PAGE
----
One of the biggest points that is being stressed is Scott’s history of dangerous behavior when it comes to his concerts.

A video from a 2015 Openair Festival concert in Switzerland of Scott spitting on a fan and encouraging others to fight him for stealing his shoe has also been resurfacing. Some people claim that this video was Scott talking to the 9-year-old fan that was reported to have died at Astroworld, even though this video was taken six years before. Although Scott does have a violent history, this is one example of the misinformation that has been spreading since Friday. Videos of this conflict can be found online.

On May 14, 2017, the Rogers Police Department in Arkansas posted on Facebook that Scott was arrested after his performance at the Walmart Arkansas Music Pavilion for encouraging people to rush the stage and bypass the security protocols. According to the Northwest Arkansas Democrat-Gazette, in 2018, Scott pleaded guilty to disorderly conduct, and the other charges were dismissed.

There were also reports of Scott encouraging people to sneak into Astroworld this past month, which did end up happening. As a result, the crowd was bigger than it was intended to be. According to CNN and Complex, Houston’s police chief spoke with Scott about safety the week before the event, and someone who knows Scott personally warned him about the crowd’s “energy.”

Another recurring point being brought up is the theme of the festival itself. The festival’s art features hands with eyes on palms and in a dark sky looking down on a planet. The phrases on the website and seen on the main stage read, “See you on the other side” and, “Open your eyes to a whole new universe.” Overall, the theme had a much darker and dystopian feeling than the past two years, which had a more light-hearted, amusement park theme.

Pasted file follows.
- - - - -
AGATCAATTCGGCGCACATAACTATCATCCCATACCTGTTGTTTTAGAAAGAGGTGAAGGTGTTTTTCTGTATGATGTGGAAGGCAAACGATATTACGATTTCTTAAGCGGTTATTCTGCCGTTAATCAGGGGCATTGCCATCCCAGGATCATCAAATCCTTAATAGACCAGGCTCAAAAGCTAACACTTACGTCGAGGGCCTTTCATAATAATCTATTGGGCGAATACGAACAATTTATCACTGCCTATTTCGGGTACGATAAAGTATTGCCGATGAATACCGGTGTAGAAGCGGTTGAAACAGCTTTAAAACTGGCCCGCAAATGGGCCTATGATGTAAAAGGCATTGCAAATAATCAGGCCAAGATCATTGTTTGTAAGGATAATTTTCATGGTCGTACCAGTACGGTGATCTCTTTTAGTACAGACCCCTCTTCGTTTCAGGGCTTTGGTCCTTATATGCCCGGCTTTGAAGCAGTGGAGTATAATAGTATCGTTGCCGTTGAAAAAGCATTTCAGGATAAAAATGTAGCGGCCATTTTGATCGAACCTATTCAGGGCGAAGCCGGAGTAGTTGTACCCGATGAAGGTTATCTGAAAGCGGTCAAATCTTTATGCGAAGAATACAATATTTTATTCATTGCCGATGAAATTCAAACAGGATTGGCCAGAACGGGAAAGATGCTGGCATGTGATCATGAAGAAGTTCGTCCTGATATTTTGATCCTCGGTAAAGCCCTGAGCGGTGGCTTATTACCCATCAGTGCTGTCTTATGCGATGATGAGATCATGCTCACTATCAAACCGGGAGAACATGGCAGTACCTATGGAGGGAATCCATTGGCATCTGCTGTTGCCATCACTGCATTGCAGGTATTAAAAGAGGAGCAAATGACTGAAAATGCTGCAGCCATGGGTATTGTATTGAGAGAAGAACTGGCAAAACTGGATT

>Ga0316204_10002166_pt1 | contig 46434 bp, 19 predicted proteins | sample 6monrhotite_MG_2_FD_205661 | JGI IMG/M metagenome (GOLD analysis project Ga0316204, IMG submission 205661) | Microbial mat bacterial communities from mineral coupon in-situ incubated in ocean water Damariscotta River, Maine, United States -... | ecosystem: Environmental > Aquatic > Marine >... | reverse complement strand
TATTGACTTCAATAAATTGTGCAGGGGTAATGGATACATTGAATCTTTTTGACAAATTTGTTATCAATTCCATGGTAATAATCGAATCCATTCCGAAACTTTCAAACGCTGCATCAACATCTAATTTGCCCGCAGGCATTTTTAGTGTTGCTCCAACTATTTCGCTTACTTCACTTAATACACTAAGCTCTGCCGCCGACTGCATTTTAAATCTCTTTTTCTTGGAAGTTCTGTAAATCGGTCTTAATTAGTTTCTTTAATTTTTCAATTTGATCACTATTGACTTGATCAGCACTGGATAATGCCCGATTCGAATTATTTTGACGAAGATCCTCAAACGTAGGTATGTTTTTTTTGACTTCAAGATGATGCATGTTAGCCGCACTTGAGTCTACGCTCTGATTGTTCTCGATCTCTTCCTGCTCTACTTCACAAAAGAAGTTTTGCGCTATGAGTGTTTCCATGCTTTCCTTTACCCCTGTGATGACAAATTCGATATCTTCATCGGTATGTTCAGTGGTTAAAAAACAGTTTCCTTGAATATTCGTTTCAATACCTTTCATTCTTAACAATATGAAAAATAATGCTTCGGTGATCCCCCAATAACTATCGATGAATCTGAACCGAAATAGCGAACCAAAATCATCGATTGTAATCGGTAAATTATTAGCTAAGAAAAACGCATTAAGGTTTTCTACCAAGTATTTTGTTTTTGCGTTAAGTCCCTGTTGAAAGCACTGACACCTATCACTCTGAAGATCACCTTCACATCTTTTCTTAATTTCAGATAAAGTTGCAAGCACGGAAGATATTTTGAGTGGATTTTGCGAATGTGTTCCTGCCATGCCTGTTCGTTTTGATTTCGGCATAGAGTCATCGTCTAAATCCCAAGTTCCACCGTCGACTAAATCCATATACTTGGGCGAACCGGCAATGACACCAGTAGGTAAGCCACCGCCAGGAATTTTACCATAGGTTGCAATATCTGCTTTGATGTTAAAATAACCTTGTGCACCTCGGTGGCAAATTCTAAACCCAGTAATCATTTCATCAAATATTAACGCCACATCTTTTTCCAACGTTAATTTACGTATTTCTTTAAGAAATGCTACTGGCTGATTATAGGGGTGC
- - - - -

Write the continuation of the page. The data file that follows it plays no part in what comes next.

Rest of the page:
Attendees also reflected before Scott’s set began, which was playing eerie music that consisted of just frequencies. The frequencies were said to be ones that create uncomfortable and anxious feelings. Additionally, a burning dove could be seen on the set, which people claim to be linked to some satanic rituals. People believe that these symbols and parts have a deeper meaning than just a part of the theme. Twitter and TikTok are filled with people that believe the deaths were a part of a sacrifice.

Personally, I believe that the events at the Astroworld Festival were not a ritual or sacrifice, but rather a series of sad, unfortunate events due to the reorganization of the festival and the carelessness of the crowd.

No matter what people’s personal feelings are on this situation, the loss of life and the injuries were heartbreaking. In the end, a lesson can be learned from this. Over the past few weeks, various rap concerts have been canceled in North Texas for logistical or safety reasons. Post Malone’s annual Posty Fest was to be held from Oct. 30-31, and ended up being canceled for unclear but “logistical” reasons, the description sent in an email to ticket holders. Playboi Carti’s concert was canceled in Houston and postponed in Dallas due to security getting injured at a previous venue.

Astroworld Fest was held outside, and Posty Fest was set to, as well. Outside concerts and festivals overall have a better chance for people to sneak in – which can be very dangerous – just like we have seen at Astroworld. Indoor concerts can still be just as dangerous, but the things people bring in are also more regulated, so the chances of getting needle spiked or drugged are less.

Security also played a major part in the festival’s demise. Having better and private security on top of the venue’s security is something that could ensure people’s safety is better protected. Astroworld was said to set to be a rage – a high-energy concert – but attendees said that because of the poor security, it escalated and became an outright “unsafe environment” that caused people to “fight for their lives.”

Astroworld Festival was an experience that people, there or not, can learn from. We can learn how to prevent tragedies at concerts from happening. We can learn how to hold the artist accountable. And, finally, we can hope and pray for the victims – for their families – and for those who were injured.